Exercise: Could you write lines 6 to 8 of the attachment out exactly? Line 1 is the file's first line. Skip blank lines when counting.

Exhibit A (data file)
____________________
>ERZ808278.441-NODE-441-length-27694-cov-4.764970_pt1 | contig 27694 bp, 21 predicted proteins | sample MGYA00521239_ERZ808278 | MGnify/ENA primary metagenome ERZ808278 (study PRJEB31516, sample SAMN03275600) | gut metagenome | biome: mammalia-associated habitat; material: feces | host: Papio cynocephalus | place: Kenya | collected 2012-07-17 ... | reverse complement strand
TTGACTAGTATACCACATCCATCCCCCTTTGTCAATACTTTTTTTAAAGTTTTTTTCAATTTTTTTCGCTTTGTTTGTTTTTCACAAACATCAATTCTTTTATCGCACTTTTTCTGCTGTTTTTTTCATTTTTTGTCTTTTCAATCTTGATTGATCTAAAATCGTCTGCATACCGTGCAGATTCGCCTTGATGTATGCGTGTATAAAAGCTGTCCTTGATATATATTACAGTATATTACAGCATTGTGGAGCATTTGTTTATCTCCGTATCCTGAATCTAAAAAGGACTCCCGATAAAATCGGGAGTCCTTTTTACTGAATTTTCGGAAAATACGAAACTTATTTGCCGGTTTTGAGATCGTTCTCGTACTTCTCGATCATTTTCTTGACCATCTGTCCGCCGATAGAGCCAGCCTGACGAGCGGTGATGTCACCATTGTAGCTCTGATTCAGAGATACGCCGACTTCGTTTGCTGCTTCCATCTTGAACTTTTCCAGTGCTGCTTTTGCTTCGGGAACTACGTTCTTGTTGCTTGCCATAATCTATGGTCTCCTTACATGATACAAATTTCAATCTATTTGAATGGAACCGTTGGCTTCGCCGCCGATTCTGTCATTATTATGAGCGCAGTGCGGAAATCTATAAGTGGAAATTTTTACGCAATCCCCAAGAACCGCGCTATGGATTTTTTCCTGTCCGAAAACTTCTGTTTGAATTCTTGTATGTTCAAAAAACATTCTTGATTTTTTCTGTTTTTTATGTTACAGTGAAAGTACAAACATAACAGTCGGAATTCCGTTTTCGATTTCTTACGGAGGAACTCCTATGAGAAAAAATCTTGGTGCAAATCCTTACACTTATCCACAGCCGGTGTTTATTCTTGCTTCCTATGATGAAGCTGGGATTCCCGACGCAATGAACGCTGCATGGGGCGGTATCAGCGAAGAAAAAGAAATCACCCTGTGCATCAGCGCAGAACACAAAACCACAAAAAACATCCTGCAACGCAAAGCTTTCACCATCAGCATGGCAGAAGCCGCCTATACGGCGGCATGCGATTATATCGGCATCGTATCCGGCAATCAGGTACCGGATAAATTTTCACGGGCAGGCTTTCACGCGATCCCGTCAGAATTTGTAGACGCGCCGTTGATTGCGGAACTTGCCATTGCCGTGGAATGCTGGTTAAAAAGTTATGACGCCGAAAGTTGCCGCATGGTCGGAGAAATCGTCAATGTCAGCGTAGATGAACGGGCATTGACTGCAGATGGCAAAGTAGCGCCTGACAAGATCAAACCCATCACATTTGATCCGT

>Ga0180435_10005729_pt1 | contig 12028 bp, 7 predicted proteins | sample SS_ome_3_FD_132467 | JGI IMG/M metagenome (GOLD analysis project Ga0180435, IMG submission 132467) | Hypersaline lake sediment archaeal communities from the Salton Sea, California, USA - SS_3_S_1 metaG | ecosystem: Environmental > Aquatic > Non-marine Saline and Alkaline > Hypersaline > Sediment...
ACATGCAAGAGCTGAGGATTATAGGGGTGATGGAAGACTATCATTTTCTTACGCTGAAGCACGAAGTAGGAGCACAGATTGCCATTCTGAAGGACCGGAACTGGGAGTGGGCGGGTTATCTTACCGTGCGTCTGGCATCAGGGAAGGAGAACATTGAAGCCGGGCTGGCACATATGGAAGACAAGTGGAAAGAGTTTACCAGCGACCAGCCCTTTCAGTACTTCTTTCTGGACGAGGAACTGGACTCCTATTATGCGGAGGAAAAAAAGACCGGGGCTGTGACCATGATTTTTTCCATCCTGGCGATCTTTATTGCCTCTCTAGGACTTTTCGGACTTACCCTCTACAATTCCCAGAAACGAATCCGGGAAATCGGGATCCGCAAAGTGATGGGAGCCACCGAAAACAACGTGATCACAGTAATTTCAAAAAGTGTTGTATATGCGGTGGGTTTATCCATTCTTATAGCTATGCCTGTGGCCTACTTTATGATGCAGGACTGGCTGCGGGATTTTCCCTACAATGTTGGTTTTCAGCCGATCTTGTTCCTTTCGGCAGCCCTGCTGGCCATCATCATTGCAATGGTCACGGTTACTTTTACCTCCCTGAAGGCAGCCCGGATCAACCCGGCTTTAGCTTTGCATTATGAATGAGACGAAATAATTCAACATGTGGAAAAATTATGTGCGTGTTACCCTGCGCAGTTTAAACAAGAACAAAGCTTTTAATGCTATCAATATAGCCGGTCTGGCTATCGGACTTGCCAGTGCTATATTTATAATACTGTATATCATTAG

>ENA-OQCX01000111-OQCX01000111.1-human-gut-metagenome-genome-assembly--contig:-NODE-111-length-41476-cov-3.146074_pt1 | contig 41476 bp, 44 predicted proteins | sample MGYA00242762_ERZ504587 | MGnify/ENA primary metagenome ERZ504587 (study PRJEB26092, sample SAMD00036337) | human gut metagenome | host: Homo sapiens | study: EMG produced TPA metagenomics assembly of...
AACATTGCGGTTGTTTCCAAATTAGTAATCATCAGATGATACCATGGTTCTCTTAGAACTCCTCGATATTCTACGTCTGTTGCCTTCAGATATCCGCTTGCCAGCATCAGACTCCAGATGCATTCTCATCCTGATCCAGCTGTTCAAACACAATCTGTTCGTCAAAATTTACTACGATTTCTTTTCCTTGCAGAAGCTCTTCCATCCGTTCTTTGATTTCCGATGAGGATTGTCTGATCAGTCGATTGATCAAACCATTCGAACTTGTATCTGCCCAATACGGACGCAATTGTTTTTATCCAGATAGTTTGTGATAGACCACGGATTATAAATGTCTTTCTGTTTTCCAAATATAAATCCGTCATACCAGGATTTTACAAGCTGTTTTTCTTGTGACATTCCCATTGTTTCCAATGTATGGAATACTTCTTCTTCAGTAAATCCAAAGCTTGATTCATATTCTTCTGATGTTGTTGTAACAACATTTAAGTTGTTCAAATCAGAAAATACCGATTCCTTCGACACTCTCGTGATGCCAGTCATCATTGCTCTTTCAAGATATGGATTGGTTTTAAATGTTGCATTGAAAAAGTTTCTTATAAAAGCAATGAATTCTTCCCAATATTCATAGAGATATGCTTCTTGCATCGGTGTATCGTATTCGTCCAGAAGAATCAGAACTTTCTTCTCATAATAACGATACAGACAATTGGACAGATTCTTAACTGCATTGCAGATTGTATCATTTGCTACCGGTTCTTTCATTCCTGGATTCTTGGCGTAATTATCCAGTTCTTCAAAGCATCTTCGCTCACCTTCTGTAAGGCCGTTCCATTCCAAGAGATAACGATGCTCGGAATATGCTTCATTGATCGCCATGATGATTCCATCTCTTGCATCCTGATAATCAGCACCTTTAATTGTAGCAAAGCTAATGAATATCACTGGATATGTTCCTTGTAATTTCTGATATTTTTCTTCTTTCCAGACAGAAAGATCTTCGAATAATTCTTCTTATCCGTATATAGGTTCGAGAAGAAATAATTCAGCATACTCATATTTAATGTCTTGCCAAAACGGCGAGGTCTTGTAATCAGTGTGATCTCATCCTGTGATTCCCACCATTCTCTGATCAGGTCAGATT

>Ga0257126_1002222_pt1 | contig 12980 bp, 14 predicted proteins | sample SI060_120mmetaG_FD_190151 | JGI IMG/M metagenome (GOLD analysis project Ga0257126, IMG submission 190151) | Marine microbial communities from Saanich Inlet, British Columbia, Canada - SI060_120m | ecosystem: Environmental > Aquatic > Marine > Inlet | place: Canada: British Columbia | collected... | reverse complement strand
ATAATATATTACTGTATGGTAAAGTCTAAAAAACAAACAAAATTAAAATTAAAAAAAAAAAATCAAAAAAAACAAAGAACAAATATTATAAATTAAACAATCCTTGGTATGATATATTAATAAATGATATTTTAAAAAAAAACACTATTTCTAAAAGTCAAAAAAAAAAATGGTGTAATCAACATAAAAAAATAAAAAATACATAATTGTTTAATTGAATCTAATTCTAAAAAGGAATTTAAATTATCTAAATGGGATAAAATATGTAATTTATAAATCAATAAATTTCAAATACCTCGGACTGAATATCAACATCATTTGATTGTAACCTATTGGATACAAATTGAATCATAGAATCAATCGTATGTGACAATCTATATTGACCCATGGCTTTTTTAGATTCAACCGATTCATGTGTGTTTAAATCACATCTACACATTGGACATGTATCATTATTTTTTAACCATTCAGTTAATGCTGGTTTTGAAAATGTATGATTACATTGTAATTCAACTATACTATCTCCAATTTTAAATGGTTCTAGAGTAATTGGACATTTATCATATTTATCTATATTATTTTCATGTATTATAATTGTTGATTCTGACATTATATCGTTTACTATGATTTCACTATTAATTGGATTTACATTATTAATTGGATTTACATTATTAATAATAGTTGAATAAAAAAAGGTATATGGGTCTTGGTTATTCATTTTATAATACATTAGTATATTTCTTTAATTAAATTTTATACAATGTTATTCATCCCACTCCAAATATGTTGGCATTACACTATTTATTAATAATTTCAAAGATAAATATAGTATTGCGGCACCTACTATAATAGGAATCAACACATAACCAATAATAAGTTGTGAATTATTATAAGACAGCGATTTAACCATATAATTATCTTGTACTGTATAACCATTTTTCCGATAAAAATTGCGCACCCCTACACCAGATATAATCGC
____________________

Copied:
AACATTGCGGTTGTTTCCAAATTAGTAATCATCAGATGATACCATGGTTCTCTTAGAACTCCTCGATATTCTACGTCTGTTGCCTTCAGATATCCGCTTGCCAGCATCAGACTCCAGATGCATTCTCATCCTGATCCAGCTGTTCAAACACAATCTGTTCGTCAAAATTTACTACGATTTCTTTTCCTTGCAGAAGCTCTTCCATCCGTTCTTTGATTTCCGATGAGGATTGTCTGATCAGTCGATTGATCAAACCATTCGAACTTGTATCTGCCCAATACGGACGCAATTGTTTTTATCCAGATAGTTTGTGATAGACCACGGATTATAAATGTCTTTCTGTTTTCCAAATATAAATCCGTCATACCAGGATTTTACAAGCTGTTTTTCTTGTGACATTCCCATTGTTTCCAATGTATGGAATACTTCTTCTTCAGTAAATCCAAAGCTTGATTCATATTCTTCTGATGTTGTTGTAACAACATTTAAGTTGTTCAAATCAGAAAATACCGATTCCTTCGACACTCTCGTGATGCCAGTCATCATTGCTCTTTCAAGATATGGATTGGTTTTAAATGTTGCATTGAAAAAGTTTCTTATAAAAGCAATGAATTCTTCCCAATATTCATAGAGATATGCTTCTTGCATCGGTGTATCGTATTCGTCCAGAAGAATCAGAACTTTCTTCTCATAATAACGATACAGACAATTGGACAGATTCTTAACTGCATTGCAGATTGTATCATTTGCTACCGGTTCTTTCATTCCTGGATTCTTGGCGTAATTATCCAGTTCTTCAAAGCATCTTCGCTCACCTTCTGTAAGGCCGTTCCATTCCAAGAGATAACGATGCTCGGAATATGCTTCATTGATCGCCATGATGATTCCATCTCTTGCATCCTGATAATCAGCACCTTTAATTGTAGCAAAGCTAATGAATATCACTGGATATGTTCCTTGTAATTTCTGATATTTTTCTTCTTTCCAGACAGAAAGATCTTCGAATAATTCTTCTTATCCGTATATAGGTTCGAGAAGAAATAATTCAGCATACTCATATTTAATGTCTTGCCAAAACGGCGAGGTCTTGTAATCAGTGTGATCTCATCCTGTGATTCCCACCATTCTCTGATCAGGTCAGATT

>Ga0257126_1002222_pt1 | contig 12980 bp, 14 predicted proteins | sample SI060_120mmetaG_FD_190151 | JGI IMG/M metagenome (GOLD analysis project Ga0257126, IMG submission 190151) | Marine microbial communities from Saanich Inlet, British Columbia, Canada - SI060_120m | ecosystem: Environmental > Aquatic > Marine > Inlet | place: Canada: British Columbia | collected... | reverse complement strand
ATAATATATTACTGTATGGTAAAGTCTAAAAAACAAACAAAATTAAAATTAAAAAAAAAAAATCAAAAAAAACAAAGAACAAATATTATAAATTAAACAATCCTTGGTATGATATATTAATAAATGATATTTTAAAAAAAAACACTATTTCTAAAAGTCAAAAAAAAAAATGGTGTAATCAACATAAAAAAATAAAAAATACATAATTGTTTAATTGAATCTAATTCTAAAAAGGAATTTAAATTATCTAAATGGGATAAAATATGTAATTTATAAATCAATAAATTTCAAATACCTCGGACTGAATATCAACATCATTTGATTGTAACCTATTGGATACAAATTGAATCATAGAATCAATCGTATGTGACAATCTATATTGACCCATGGCTTTTTTAGATTCAACCGATTCATGTGTGTTTAAATCACATCTACACATTGGACATGTATCATTATTTTTTAACCATTCAGTTAATGCTGGTTTTGAAAATGTATGATTACATTGTAATTCAACTATACTATCTCCAATTTTAAATGGTTCTAGAGTAATTGGACATTTATCATATTTATCTATATTATTTTCATGTATTATAATTGTTGATTCTGACATTATATCGTTTACTATGATTTCACTATTAATTGGATTTACATTATTAATTGGATTTACATTATTAATAATAGTTGAATAAAAAAAGGTATATGGGTCTTGGTTATTCATTTTATAATACATTAGTATATTTCTTTAATTAAATTTTATACAATGTTATTCATCCCACTCCAAATATGTTGGCATTACACTATTTATTAATAATTTCAAAGATAAATATAGTATTGCGGCACCTACTATAATAGGAATCAACACATAACCAATAATAAGTTGTGAATTATTATAAGACAGCGATTTAACCATATAATTATCTTGTACTGTATAACCATTTTTCCGATAAAAATTGCGCACCCCTACACCAGATATAATCGC